Within hours of calling, Jordan (who asked to be identified with a pseudonym) was invited to Bethany's local office to discuss free housing and medical care. Bethany, it turned out, did not simply specialize in counseling pregnant women. It is the nation's largest adoption agency, with more than eighty-five offices in fifteen countries.

...instances of coercion in adoption stretch back nearly seventy years.

...CPCs (Crisis Pregnancy Centers) might persuade reluctant women by casting adoption as redemption for unwed mothers' "past failures" and a triumph over "selfishness, an 'evil' within themselves."

...CPCs were wary of looking like "baby sellers"...

Care Net runs 1,160 CPCs nationwide and partners with Heartbeat International to host a national CPC hot line.

... National Council for Adoption (NCFA), the most prominent adoption lobby group in the country, in the company of other benefactors like Bethany; Texas maternity home giant Gladney; the Good Shepherd Sisters, a Catholic order serving "young women of dissolute habits"; and the Mormon adoption agency LDS Family Services.

The federally funded NCFA has a large role in spreading teachings like these through its Infant Adoption Awareness Training Program, a Department of Health and Human Services initiative it helped pass in 2000 that has promoted adoption to nearly 18,000 CPC, school, state, health and correctional workers since 2002.

(Blog Week: http://landofgazillionadoptees.com/2012/02/22/secret-message-for-other-bloggers-about-the-week-of-february-26th-aka-why-the-adoption-establishment-annoys-the-heck-out-of-us-blog-week/#comment-1867)

I added the bold in the excerpt so you can notice the main players in the industry. Stay tuned to this blog - more of my rants coming this week...Trace

Sunday, February 26, 2012

BLOG WEEK: MY TOP 5

Kevin Ost-Vollmers and Shelise Gieseke at Land of Gazillion Adoptees Blog said Feb. 26th begins BLOG WEEK to answer this question: “Why does the adoption establishment annoy the heck out of us (adoptees)?” http://landofgazillionadoptees.com/2012/02/22/secret-message-for-other-bloggers-about-the-week-of-february-26th-aka-why-the-adoption-establishment-annoys-the-heck-out-of-us-blog-week/

MY MISSION today is to answer that question!  Ok, so why does the adoption establishment bug the heck out of me?

Here is my Top 5.

1- (Lack of) Disclosure - Old archaic laws are on the books in many states and it seems every state is having some kind of major meltdown or fiscal crisis. Adoptees who are fighting to gain access to our birth records can’t seem to grab their attention or warrant the lawmaker’s time or serious consideration - unless maybe the lawmaker is an adoptee.  

Yup, we know adoptees are low on the totem pole and status meter and that annoys me.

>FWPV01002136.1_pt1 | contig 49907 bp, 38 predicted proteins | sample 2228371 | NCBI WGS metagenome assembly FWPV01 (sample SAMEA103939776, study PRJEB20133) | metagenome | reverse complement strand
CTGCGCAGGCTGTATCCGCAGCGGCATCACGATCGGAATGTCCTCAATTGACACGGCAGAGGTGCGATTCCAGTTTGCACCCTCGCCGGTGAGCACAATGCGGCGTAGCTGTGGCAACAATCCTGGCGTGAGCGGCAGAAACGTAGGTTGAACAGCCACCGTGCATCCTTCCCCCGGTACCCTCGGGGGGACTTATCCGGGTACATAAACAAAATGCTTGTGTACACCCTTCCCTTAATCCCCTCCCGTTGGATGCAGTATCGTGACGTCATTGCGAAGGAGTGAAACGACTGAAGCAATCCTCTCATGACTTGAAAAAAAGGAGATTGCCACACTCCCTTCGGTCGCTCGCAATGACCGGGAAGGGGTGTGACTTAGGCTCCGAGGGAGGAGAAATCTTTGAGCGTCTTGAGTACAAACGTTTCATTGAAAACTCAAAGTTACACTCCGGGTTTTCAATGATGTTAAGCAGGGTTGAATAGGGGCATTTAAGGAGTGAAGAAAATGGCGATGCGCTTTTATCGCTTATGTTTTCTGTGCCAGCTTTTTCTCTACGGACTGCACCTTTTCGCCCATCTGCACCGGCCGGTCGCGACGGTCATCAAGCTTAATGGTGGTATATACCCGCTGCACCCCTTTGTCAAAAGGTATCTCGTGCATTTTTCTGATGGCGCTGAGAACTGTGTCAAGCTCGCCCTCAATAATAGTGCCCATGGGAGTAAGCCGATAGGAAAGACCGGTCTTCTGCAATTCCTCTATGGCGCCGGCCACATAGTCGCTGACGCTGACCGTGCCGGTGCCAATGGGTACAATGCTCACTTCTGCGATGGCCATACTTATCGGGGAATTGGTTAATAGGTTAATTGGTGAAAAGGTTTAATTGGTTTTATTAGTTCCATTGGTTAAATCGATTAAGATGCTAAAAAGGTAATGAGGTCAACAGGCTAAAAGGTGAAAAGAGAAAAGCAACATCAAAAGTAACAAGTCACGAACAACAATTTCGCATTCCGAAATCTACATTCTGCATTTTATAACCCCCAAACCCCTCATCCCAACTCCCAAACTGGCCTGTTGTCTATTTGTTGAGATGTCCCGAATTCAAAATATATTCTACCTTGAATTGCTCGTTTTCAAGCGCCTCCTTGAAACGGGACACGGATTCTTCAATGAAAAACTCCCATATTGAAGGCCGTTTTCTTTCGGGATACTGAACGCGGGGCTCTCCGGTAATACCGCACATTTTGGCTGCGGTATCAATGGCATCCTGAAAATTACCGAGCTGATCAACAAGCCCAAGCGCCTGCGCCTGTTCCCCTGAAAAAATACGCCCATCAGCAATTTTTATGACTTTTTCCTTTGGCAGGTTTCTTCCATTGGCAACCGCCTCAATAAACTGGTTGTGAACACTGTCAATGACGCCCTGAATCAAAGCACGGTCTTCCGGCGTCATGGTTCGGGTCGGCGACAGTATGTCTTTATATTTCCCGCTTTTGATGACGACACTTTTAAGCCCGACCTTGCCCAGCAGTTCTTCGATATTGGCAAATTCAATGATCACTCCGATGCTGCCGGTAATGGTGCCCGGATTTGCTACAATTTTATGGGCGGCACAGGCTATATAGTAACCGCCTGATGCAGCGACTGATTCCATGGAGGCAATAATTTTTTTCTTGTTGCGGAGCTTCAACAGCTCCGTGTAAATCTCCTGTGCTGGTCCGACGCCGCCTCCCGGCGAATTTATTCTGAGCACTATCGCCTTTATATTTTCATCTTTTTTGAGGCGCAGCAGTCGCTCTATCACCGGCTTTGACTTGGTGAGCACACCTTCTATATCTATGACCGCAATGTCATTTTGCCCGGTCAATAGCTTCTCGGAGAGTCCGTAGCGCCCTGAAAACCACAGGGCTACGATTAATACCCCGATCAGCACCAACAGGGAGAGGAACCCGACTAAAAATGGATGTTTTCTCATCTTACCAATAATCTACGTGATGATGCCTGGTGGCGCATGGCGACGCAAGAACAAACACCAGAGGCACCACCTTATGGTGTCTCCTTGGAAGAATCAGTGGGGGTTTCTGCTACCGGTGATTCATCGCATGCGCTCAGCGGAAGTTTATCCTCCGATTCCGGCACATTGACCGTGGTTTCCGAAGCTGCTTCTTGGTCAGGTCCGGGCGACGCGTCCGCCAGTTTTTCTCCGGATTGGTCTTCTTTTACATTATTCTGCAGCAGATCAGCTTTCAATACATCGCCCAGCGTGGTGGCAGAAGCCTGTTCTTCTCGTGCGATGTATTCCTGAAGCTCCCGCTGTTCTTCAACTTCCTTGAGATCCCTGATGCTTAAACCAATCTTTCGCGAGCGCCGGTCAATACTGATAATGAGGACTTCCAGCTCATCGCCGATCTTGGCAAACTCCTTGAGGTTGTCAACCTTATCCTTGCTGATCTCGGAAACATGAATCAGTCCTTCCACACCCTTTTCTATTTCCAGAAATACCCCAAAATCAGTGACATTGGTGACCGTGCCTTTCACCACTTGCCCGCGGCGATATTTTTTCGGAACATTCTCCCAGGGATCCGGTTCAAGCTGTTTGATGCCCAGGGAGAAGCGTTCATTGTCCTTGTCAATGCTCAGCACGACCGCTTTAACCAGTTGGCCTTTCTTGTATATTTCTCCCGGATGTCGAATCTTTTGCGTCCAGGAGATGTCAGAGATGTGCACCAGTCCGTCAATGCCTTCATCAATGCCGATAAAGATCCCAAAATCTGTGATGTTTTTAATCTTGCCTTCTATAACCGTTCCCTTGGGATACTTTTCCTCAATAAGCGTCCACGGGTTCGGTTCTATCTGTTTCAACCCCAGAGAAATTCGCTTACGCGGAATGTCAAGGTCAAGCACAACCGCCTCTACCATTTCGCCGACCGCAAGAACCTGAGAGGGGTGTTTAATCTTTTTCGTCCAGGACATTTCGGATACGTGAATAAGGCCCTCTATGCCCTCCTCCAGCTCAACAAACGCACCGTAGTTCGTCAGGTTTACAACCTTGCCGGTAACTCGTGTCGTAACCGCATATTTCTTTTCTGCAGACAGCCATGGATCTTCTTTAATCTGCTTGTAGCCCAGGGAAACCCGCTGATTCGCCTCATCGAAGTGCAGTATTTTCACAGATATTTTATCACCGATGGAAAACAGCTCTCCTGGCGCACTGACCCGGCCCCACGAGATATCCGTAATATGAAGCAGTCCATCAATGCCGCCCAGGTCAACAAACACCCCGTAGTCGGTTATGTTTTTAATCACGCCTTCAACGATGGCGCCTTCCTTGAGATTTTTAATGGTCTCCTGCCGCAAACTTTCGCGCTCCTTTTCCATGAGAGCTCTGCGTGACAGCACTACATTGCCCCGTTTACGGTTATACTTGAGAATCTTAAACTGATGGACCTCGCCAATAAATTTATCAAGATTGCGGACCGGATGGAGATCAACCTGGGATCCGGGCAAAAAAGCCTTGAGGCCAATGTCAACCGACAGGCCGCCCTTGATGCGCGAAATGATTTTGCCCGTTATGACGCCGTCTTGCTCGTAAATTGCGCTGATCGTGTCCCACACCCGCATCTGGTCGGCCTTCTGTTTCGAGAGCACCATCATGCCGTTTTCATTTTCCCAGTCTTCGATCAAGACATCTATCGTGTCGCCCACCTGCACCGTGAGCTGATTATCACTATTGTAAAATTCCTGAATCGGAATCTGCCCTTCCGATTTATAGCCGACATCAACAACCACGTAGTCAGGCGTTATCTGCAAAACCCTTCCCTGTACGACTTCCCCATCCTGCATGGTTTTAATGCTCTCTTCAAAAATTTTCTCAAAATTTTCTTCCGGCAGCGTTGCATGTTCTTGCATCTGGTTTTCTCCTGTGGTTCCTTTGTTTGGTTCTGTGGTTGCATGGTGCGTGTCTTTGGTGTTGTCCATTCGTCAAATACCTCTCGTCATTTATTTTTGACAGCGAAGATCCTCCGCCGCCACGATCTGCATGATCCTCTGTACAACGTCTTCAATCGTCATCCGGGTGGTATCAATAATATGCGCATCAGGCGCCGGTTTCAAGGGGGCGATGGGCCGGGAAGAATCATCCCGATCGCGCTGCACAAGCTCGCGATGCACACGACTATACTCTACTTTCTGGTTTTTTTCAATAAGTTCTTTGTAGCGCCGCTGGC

What are “they” thinking? Oh, it’s obvious - the status quo - let’s not rock the boat, just leave the law as is and let's not disclose information every adoptee needs and deserves, and definitely let’s not disturb the Adoption Industry who lobbies Wash. DC with fancy dinners and big campaign contributions. (Lack of medical history is a huge problem for many adoptees, including me)

I can hear the lobbyist pounding on their tables, “adoptees should be grateful they were adopted.” The adoption industry is a billion dollar business and they don’t want to lose a single dollar in profits. It’s about money. Even now, the adoption industry does not appreciate adoptees or ask how we feel or acknowledge what we endured. We are not invited to sit at their table or join in discussions. That really bugs me!

2- Secrecy - Over and over and over “they” claim our natural mothers demanded secrecy yet many mothers who lost children after closed adoptions are saying, “damn the secrecy, damn the laws, where are my children?”

Uniting all these mothers with all the adoptees on the same stage, fighting the discrimination, shame, secrecy and old laws would be powerful!

Sadly it seems both are on their own warpath to be heard.  Uniting our voices on this issue - especially natural mothers and adoptees who have been silenced for too long - is what is urgently needed. Big crowds marching on Washington DC would get "their" attention.  

Blogs (my favorites are listed in the right column) are enlightening the world to our plight. Using our voices, activism and blogging for change is good.

3- Identity - Adoptees are denied our basic human rights to the truth of our ancestry, our tribe(s), our birth name, our family names, our background (which is our identity), our medical history, our original birth certificate (OBC) and information about both our natural parents.

I noticed writing my memoir how adoptees will say they are looking for their mothers -- but we do have a dad somewhere and possibly siblings - and we do need to know who they are and where they are! Adoptees need to add “dad and siblings” to their list of needs when facing adoption industry discrimination and current adoption laws.

The bias in the adoption industry is to protect the adoptive parents and seal our identity so no one will ever find out the truth. That deeply annoys me.

If you are Native American, you cannot be enrolled without documentation and proof. If you are a Split Feather/adoptee, you not only lose your identity but your treaty rights and all that goes along with being an enrolled tribal member. Just remember your identity is Native American with or without tribal enrollment.  We must unite and form a national organization to teach about the government’s use of closed adoption to hurt and destroy American Indian families and cripple future generations.